Why a bridge in Bangladesh is making waves: The Tribune India

Sandeep Dikshit in Dhaka

Bangladeshi Prime Minister Sheikh Hasina had tears in her eyes as she stood up to inaugurate the multi-level rail-road bridge over the Padma River on a cloudy and wet morning on June 25.

Not a “white elephant”

We are far from Sri Lanka. Our projects are not “white elephants”. We collected Rs 2 crore toll on the Padma River in the first five to seven days. Projects should be approached with caution. Some may interest China but you have to be careful. It’s a constant challenge to balance relationships in a very nervous world where friends get angry easily. Masud Bin Momen, Foreign Minister of Bangladesh

She has reason to be moved, and India to be relieved, as what was once decried as a “white elephant” driven by an “India-loving regime” is finally operational.

A bridge over a river shouldn’t be a big deal. But Padma is no ordinary river. Simply put, where the bridge was built is the Ganges (called Padma in Bangladesh) plus the Brahmaputra (Jamuna). Leaving aside more than 4 km of approaches, the actual bridge extends to the horizon with the Padma. While the double-layered steel truss bridge has a four-lane highway on its upper level, on the lower level passes a single-track railway line.

After Hasina came to power for the second time in 2009, surviving an assassination attempt and a medically debilitating period of detention, Dhaka abandoned the previous regime’s policy of blocking meaningful trade with the country. India and to harbor almost all of the leaders of several terrorist organizations such as the United States. Assam Liberation Front. The fact that the UPA government has abandoned the reciprocal hostility that marked the approach of the previous NDA government has helped.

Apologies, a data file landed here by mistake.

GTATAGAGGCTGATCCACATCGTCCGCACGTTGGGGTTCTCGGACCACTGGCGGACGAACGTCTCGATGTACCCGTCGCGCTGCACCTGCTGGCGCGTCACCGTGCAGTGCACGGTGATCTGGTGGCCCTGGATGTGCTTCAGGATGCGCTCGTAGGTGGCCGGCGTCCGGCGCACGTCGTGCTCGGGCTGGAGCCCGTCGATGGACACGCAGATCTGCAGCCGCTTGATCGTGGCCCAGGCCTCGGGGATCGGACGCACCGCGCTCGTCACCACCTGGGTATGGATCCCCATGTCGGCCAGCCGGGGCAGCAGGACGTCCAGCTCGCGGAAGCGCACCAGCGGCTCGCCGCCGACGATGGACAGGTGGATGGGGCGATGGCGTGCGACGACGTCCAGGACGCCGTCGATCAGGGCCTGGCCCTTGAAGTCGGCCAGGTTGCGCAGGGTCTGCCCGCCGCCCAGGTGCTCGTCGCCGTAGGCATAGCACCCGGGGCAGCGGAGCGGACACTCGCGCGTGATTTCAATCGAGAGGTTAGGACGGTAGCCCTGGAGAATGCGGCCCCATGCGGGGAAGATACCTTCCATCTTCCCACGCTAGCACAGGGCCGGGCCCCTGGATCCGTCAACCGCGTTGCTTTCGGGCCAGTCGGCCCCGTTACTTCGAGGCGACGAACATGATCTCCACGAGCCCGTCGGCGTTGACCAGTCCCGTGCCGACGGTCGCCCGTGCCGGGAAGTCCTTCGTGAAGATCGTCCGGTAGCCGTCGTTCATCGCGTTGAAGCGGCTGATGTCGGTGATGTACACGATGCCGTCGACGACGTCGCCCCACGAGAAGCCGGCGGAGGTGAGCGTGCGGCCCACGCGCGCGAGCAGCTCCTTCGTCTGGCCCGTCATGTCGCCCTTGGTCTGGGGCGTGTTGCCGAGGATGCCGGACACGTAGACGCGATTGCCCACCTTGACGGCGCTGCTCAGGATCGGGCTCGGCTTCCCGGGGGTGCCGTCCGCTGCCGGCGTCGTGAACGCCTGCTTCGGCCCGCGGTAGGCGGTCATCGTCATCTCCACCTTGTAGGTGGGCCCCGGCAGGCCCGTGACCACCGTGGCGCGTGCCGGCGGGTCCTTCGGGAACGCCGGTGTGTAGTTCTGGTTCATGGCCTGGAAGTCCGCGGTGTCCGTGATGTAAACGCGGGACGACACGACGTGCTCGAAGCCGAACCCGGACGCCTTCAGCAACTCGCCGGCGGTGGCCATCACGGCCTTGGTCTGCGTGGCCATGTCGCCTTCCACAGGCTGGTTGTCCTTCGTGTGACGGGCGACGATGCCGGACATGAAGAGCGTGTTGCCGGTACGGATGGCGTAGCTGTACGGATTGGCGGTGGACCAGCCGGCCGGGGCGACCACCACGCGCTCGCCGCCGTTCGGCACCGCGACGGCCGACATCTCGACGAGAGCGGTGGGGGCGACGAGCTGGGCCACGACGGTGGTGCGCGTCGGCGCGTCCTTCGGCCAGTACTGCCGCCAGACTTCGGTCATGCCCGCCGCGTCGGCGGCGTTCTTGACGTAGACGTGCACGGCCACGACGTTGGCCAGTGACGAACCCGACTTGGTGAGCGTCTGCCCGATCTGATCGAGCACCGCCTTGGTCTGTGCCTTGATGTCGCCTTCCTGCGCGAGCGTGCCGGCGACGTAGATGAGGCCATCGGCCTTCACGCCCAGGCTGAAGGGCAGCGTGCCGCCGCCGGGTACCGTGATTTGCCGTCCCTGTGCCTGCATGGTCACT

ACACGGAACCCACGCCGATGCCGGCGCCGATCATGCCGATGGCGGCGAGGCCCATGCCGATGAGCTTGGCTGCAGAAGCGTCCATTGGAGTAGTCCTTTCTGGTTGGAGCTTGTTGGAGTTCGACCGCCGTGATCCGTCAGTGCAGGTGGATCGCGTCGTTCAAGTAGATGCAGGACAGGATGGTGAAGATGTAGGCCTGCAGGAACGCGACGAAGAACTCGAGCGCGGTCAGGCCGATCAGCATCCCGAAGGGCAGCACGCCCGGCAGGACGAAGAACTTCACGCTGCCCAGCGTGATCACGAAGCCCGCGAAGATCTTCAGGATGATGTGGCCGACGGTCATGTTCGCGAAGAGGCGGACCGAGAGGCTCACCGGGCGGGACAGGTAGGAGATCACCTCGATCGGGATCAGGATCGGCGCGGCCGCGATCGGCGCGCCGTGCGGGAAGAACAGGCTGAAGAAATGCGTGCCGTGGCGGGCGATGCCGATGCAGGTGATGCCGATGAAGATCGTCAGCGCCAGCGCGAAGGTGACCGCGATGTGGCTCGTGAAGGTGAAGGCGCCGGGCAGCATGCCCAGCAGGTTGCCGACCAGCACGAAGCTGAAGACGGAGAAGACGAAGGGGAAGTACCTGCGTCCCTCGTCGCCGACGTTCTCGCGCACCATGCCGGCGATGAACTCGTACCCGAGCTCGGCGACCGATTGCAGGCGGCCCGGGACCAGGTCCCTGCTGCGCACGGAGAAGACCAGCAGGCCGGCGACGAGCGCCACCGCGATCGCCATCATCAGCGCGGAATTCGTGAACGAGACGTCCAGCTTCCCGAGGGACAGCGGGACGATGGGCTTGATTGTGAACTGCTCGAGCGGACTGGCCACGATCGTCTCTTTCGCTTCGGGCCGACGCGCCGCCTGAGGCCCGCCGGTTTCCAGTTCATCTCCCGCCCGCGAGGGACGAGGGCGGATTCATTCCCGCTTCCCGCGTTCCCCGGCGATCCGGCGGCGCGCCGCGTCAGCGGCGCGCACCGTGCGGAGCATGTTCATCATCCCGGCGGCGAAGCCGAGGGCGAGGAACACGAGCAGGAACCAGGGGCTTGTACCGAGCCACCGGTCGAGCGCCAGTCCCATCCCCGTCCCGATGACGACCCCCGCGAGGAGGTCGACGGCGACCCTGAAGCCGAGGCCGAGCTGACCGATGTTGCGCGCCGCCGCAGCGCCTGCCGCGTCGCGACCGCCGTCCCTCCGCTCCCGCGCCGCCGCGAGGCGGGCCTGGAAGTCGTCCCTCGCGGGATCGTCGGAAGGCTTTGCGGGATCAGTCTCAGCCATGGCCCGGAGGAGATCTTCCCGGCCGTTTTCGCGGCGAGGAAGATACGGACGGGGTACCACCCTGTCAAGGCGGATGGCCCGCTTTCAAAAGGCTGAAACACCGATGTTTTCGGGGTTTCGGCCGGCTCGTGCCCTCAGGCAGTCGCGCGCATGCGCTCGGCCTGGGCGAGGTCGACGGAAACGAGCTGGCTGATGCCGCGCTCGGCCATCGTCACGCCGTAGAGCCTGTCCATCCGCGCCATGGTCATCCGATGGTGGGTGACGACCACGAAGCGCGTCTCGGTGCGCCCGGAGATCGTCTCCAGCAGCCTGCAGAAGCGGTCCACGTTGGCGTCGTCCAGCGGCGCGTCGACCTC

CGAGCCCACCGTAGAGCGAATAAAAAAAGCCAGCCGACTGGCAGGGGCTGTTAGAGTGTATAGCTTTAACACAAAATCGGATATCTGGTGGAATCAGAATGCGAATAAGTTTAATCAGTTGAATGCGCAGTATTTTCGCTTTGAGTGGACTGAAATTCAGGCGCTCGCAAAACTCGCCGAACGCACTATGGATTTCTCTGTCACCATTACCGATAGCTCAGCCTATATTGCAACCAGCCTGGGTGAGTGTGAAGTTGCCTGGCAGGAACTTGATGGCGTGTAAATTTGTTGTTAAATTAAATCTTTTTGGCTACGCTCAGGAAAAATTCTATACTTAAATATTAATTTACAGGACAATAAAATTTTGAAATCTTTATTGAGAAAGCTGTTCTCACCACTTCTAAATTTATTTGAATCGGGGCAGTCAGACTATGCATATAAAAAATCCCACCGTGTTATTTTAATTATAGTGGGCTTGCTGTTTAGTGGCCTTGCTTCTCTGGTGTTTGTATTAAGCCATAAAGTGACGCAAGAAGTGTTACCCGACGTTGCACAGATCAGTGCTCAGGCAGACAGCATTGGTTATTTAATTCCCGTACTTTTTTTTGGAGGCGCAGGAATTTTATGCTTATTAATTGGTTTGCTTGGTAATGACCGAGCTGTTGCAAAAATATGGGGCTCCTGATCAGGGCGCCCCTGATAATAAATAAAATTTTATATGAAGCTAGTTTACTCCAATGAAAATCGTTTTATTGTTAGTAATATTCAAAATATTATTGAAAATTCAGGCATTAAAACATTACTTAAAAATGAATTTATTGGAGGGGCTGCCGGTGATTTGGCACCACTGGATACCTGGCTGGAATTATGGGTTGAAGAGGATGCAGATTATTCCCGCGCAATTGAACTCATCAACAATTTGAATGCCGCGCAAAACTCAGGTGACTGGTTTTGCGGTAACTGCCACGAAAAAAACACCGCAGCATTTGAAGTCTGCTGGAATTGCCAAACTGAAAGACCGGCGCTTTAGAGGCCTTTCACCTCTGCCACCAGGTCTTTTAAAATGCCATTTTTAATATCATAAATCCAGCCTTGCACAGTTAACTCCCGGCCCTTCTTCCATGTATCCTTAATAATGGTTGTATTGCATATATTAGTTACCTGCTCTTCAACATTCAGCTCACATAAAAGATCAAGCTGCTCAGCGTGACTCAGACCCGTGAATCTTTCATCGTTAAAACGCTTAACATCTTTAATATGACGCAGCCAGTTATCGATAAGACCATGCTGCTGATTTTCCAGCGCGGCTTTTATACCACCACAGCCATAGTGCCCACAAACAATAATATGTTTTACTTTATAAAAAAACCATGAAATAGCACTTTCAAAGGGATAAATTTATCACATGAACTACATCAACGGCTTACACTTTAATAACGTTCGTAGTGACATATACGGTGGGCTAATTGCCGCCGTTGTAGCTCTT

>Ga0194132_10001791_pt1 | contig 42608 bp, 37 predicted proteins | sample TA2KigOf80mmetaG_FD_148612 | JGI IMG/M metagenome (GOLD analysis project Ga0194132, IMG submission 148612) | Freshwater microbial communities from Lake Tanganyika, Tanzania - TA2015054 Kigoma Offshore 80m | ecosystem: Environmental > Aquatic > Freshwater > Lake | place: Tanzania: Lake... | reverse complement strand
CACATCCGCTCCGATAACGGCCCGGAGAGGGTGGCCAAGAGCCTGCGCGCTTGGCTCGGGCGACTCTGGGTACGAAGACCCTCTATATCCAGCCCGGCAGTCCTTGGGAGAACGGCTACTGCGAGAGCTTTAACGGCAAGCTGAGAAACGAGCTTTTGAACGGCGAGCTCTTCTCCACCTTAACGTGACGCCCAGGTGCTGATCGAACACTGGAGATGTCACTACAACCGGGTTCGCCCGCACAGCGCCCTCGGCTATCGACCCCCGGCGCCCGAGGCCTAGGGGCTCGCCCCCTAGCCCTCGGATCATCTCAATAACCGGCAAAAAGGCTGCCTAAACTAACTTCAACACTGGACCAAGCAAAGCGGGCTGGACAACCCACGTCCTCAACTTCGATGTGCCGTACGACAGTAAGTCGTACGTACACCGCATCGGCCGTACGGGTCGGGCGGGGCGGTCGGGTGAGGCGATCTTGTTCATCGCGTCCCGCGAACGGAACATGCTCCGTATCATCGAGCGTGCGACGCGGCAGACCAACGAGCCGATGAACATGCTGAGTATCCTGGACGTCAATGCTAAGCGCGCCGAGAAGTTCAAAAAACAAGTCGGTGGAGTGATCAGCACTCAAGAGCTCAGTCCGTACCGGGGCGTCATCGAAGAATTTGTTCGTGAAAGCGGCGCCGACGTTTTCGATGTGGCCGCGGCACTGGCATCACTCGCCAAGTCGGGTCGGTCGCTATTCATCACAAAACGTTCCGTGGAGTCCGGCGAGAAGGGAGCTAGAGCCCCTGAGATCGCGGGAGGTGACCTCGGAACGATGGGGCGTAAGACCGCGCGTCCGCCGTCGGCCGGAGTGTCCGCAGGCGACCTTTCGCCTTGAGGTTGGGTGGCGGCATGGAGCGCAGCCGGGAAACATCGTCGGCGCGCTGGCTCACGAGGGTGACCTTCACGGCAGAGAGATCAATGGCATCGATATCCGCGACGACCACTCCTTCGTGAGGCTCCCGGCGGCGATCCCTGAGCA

It was then that Hasina revived the project and turned to the World Bank and the Asian Development Bank for help. But allegations of corruption began to swirl around the project. Hasina’s family was targeted, as were project planners Masihur Rehman and Mosharraf Hussain. The growing crescendo of allegations ostensibly forced the World Bank and others to pull out of the project, leaving Hasina embarrassed.

From India’s perspective, hopes of reaching Dhaka much sooner had begun to fade. It also seemed that there were forces trying to foment a color revolution, a tried and true Western formula for toppling troublesome regimes where the first act is to bring charges of corruption.